NHPC Limited, the country’s largest hydro company, has an installed base of more than 7 GW (including joint ventures [JVs]). It witnessed the highest ever power generation and plant availability factor during 2018-19, as a result of efficient fleet management. It is looking to double its generation capacity over the next decade. The company is optimistic about the segment, given that hydropower is the most competitive source of power generation in the long run. Besides, it can play a crucial role in grid balancing, especially with the large-scale integration of renewable energy. Balraj Joshi, chairman and managing director, NHPC, in a recent interview with Power Line, shared his views on the state of the hydropower sector as well as the performance and future of the company. Excerpts…
What is your perspective on the overall performance of the hydropower segment in the past one year? What are the key concern areas?
The growth in the hydro segment was subdued. Overall, the power sector added around 12,100 MW in the last fiscal and most of it came from solar and, to some extent, from thermal. The government, through the measures adopted in March 2019, has attended to most of our concerns like giving renewable energy status to all hydro projects, tariff rationalisation measures and budgetary support for enabling the infrastructure.
Do you foresee a significant jump in hydro capacity addition in view of the new hydropower policy? What are some of the issues unaddressed in the policy?
The measures adopted by the government are proactive to the needs of the hydro sector and will turn into landmark decisions for the development of hydropower in India. More than anything, it is the recognition of the crucial role that hydropower plays in the power basket of the country. There has been accelerated development of solar and wind in the current decade. However, due to their intermittent nature, we need grid balancing capacity, which only hydro can provide in a practical manner. By a conservative estimate, we will have to double our hydro capacity in the next decade. It is to this end that the positive impact of government decisions will be visible to all in the coming years. Most of the issues of the industry have been addressed and I do not think there is much at the policy level that is missing.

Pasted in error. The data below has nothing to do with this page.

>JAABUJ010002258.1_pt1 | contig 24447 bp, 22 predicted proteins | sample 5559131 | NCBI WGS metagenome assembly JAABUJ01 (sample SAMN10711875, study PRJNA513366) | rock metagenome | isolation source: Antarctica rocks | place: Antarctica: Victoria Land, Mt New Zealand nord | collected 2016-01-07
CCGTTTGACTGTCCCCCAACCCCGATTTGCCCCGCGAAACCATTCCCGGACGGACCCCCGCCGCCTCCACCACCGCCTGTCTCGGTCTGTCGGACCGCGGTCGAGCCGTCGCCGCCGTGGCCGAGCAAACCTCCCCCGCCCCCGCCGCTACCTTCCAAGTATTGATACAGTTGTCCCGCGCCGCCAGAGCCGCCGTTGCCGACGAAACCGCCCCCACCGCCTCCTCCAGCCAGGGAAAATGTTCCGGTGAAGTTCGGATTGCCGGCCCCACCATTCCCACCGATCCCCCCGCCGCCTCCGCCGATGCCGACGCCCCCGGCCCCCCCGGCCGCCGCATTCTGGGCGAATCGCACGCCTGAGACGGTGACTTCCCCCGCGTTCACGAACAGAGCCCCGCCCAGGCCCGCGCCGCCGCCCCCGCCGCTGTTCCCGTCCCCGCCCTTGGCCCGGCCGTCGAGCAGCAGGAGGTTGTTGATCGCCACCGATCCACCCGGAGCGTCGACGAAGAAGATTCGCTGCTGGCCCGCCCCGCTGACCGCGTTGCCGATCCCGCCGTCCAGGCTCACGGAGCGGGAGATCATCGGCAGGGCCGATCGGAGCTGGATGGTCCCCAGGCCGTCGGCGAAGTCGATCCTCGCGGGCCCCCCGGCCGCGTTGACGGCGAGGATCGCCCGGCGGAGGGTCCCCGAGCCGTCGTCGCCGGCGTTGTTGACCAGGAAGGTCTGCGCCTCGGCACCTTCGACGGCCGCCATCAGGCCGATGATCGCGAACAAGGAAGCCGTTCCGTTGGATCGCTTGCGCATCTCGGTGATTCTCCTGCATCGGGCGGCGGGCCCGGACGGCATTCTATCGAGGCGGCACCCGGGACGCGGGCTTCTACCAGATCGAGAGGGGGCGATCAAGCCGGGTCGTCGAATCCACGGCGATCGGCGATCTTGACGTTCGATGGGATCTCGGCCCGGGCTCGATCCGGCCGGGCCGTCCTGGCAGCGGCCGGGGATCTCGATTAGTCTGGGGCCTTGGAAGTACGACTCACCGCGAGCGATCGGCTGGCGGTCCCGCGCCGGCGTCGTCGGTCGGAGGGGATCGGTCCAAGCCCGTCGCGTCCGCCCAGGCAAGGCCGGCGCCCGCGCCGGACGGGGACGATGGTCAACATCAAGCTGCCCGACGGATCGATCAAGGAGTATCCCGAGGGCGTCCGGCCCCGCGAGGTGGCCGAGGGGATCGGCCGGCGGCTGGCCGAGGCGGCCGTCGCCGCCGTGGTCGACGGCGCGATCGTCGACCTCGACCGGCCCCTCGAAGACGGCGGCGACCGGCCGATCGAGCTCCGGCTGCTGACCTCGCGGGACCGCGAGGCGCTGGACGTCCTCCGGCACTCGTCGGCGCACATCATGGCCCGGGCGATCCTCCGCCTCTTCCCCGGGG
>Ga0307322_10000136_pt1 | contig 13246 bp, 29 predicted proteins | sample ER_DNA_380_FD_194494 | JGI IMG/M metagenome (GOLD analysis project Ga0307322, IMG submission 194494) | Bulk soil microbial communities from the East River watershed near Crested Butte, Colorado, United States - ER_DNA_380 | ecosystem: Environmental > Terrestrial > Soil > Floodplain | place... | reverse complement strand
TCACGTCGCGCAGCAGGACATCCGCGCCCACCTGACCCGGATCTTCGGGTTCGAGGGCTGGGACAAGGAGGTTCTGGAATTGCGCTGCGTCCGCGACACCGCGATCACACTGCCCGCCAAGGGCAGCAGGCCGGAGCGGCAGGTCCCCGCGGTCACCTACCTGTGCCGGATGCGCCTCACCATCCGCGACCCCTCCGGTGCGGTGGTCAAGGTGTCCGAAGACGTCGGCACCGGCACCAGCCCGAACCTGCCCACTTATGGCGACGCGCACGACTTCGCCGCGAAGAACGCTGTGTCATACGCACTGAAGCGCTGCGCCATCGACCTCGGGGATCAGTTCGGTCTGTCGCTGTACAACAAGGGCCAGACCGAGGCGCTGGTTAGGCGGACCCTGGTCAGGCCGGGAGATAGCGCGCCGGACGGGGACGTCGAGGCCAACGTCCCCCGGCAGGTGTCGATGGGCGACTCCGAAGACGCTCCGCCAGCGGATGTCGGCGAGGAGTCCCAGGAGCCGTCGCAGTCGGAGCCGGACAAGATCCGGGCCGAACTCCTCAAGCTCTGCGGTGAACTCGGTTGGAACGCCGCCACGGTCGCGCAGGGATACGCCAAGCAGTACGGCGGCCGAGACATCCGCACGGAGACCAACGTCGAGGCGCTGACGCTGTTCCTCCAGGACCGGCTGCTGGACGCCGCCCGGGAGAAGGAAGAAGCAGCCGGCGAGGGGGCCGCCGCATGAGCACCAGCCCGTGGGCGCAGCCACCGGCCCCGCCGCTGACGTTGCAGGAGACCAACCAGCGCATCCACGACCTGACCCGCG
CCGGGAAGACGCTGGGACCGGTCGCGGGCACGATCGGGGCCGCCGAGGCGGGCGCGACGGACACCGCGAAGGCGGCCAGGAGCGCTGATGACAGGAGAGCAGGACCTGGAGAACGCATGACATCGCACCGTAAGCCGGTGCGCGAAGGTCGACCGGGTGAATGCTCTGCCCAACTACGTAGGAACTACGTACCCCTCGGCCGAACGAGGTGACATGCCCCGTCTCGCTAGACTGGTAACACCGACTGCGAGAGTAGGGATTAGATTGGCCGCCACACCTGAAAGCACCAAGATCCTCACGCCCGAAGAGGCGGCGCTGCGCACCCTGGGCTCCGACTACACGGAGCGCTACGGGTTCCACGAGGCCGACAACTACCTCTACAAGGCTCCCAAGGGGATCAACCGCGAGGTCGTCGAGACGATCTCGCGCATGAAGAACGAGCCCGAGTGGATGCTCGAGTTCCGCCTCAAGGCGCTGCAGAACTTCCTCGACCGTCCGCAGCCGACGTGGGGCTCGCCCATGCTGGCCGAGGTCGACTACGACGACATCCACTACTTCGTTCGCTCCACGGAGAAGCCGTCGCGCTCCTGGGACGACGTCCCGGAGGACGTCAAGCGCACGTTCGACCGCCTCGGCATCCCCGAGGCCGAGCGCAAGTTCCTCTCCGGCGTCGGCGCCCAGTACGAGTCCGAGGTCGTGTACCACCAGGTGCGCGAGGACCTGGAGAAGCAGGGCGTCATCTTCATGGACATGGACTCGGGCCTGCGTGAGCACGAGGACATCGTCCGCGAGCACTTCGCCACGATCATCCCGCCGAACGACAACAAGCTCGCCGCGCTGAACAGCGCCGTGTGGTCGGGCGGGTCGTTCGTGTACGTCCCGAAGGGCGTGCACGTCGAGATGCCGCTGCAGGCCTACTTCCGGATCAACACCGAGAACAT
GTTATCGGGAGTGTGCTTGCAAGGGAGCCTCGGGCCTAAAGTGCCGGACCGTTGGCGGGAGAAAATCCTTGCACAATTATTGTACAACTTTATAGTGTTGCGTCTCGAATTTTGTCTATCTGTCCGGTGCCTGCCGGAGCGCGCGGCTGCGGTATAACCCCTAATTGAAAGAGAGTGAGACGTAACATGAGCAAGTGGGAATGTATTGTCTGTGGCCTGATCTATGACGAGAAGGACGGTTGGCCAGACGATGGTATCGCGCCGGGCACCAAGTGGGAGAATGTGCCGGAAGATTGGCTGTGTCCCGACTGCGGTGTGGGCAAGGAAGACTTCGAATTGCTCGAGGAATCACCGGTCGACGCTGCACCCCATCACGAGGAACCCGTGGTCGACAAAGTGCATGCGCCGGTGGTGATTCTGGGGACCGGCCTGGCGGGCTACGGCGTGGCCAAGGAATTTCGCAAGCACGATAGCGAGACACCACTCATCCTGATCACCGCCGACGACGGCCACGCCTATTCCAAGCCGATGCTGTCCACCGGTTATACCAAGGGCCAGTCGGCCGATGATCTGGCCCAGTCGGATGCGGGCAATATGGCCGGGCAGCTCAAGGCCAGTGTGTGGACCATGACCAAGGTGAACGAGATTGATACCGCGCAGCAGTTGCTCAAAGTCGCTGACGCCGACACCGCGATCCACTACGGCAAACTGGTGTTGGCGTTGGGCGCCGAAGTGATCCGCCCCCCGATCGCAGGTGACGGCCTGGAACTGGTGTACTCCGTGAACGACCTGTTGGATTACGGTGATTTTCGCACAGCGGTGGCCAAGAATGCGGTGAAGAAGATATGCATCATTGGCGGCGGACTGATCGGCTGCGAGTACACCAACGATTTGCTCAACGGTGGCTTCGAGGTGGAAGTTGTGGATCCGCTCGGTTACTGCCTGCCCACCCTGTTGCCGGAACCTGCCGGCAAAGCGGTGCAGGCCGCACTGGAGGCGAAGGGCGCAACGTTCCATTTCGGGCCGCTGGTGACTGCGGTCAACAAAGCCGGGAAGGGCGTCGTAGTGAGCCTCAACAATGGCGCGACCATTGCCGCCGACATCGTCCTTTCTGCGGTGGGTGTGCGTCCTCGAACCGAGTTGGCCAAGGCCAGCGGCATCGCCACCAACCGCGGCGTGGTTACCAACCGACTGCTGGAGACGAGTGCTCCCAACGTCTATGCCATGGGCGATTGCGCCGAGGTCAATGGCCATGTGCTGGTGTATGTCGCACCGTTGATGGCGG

What are the strategies needed to ensure that hydro projects can become more competitive compared to their cheaper renewable counterparts?
The hydro power sector is capital intensive, has technical complexities in the execution while benefits accrue over a long term. Meanwhile, in solar and wind, there is instant visibility, hardly any technical complexity in their execution and faster cash flow. However, when we say hydropower is costly, we must consider the overall package that hydro brings to the table. Be it development in the remotest corners of the country, no major negative environment impact, non-consumptive utilisation of fuel for generation, hydro projects will be there for generations to come. I would give you an example of the Salal power station, which was commissioned in 1987. Without the water cess, the composite tariff is Rs 1.23 per unit and with the cess it is Rs 2.35 per unit. In the long term, no source of electricity can compete with hydro.
What is your perspective on the future role of pumped storage hydro projects in the context of balancing intermittent renewable sources?